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United States Department of Agriculture

Agricultural Research Service

Title: Challenges of Water Policy in the Western U.S.

Author
item Steiner, Jean

Submitted to: ASA-CSSA-SSSA Annual Meeting Abstracts
Publication Type: Abstract Only
Publication Acceptance Date: November 5, 2005
Publication Date: November 15, 2005
Repository URL: http://a-c-s.confex.com/a-c-s/2005am/techprogram/P3574.HTM
Citation: Steiner, J.L. 2005. Challenges of water policy in the western u.s. ASA-CSSA-SSSA Annual Meeting Abstracts. Available: http://a-c-s.confex.com/a-c.s/2005am/techprogram/P3574.HTM.

Interpretive Summary: Abstract Only.

Technical Abstract: Water resources in the U.S. are managed under a complex interplay of federal, state, and sometimes local policies. In the Western U.S. (west of the Mississippi River, for this talk), the historic goal of federal water policy was to encourage settlement and economic development. Many of the early water rights were allocated to agriculture. Since water rights are prioritized as "first in time, first in right", urban and industrial uses often have lower seniority rights than agriculture. There is controversy about the temporal priority of Tribal water rights that may have been recognized under treaties but not in state or federal policy. Environmental requirements were not generally recognized by state and federal policy, but some would argue that the environmental requirements predate any other allocation. In most states' water policy, groudwater and surface water resources are treated as independent, though they are highly interactive. Overdraft of groundwater has caused reductions in spring flow and base obligations were often based on an inadequate or erroneous understanding of the quantity of water supply and exceed what is produced in a basin, particularly during innovations, a few of which will be presented, to efficiently and equitably transfer or allocate water rights to new uses.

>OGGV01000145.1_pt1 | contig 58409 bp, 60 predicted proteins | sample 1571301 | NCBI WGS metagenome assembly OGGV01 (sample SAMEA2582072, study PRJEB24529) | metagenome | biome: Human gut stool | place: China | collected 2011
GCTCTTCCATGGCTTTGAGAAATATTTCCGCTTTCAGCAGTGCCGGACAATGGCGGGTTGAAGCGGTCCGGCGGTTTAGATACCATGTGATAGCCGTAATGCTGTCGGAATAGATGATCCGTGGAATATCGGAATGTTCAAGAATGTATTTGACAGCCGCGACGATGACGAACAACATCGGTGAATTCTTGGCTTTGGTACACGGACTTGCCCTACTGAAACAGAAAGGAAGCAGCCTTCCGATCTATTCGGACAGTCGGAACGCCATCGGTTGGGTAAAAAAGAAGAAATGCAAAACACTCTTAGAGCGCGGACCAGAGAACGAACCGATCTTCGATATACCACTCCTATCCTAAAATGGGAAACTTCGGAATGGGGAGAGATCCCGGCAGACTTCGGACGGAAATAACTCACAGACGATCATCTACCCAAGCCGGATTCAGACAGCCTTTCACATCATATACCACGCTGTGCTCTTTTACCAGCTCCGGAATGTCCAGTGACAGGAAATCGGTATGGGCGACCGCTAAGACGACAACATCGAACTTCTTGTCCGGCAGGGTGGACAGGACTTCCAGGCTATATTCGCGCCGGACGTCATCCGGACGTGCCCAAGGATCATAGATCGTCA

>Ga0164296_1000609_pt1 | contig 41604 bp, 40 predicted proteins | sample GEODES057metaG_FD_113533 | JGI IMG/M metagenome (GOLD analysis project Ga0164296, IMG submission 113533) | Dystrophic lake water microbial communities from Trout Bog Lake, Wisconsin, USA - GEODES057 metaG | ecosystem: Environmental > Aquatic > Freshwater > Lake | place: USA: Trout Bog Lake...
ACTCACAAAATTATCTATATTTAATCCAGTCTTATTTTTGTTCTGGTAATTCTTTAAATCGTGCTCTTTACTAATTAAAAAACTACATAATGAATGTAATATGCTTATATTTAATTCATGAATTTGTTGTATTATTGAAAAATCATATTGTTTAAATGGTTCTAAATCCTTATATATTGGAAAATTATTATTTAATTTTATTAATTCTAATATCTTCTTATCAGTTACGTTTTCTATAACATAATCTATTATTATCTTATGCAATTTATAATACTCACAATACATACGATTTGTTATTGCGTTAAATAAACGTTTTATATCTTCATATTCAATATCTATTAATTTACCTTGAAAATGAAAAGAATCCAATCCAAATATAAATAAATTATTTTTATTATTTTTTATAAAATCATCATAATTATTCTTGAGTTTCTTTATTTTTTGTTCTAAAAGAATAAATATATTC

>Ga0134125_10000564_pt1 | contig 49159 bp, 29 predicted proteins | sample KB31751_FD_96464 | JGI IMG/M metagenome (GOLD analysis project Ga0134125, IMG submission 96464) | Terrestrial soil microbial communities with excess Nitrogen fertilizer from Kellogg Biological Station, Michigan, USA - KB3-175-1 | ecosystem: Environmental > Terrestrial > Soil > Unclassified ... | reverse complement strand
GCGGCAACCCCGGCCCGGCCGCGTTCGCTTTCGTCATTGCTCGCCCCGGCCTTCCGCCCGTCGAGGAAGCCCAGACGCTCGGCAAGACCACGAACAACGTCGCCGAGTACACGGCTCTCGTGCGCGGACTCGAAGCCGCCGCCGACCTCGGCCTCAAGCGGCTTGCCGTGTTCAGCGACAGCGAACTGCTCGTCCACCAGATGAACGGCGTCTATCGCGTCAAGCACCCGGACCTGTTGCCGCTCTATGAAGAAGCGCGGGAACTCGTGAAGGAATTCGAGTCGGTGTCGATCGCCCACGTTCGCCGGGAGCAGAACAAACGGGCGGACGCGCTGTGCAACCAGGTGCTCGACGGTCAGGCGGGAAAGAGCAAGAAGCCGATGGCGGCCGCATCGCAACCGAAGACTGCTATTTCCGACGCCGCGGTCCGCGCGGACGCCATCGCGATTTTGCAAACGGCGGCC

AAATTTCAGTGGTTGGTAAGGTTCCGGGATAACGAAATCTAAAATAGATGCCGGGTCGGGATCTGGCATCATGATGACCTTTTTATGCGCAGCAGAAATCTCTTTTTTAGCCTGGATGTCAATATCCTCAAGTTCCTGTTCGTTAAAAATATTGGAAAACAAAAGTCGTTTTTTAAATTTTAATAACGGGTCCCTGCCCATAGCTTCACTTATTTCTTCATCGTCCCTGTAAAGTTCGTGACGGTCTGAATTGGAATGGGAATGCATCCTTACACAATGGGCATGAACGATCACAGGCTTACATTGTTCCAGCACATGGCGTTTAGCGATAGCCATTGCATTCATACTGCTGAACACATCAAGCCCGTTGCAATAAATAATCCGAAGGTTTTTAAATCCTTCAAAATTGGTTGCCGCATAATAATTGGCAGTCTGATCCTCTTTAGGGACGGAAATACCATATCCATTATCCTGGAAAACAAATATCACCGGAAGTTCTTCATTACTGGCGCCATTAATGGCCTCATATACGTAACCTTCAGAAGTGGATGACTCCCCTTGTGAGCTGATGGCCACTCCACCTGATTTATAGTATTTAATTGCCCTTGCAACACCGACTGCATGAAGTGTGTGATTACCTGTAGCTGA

Last Modified: 11/27/2014
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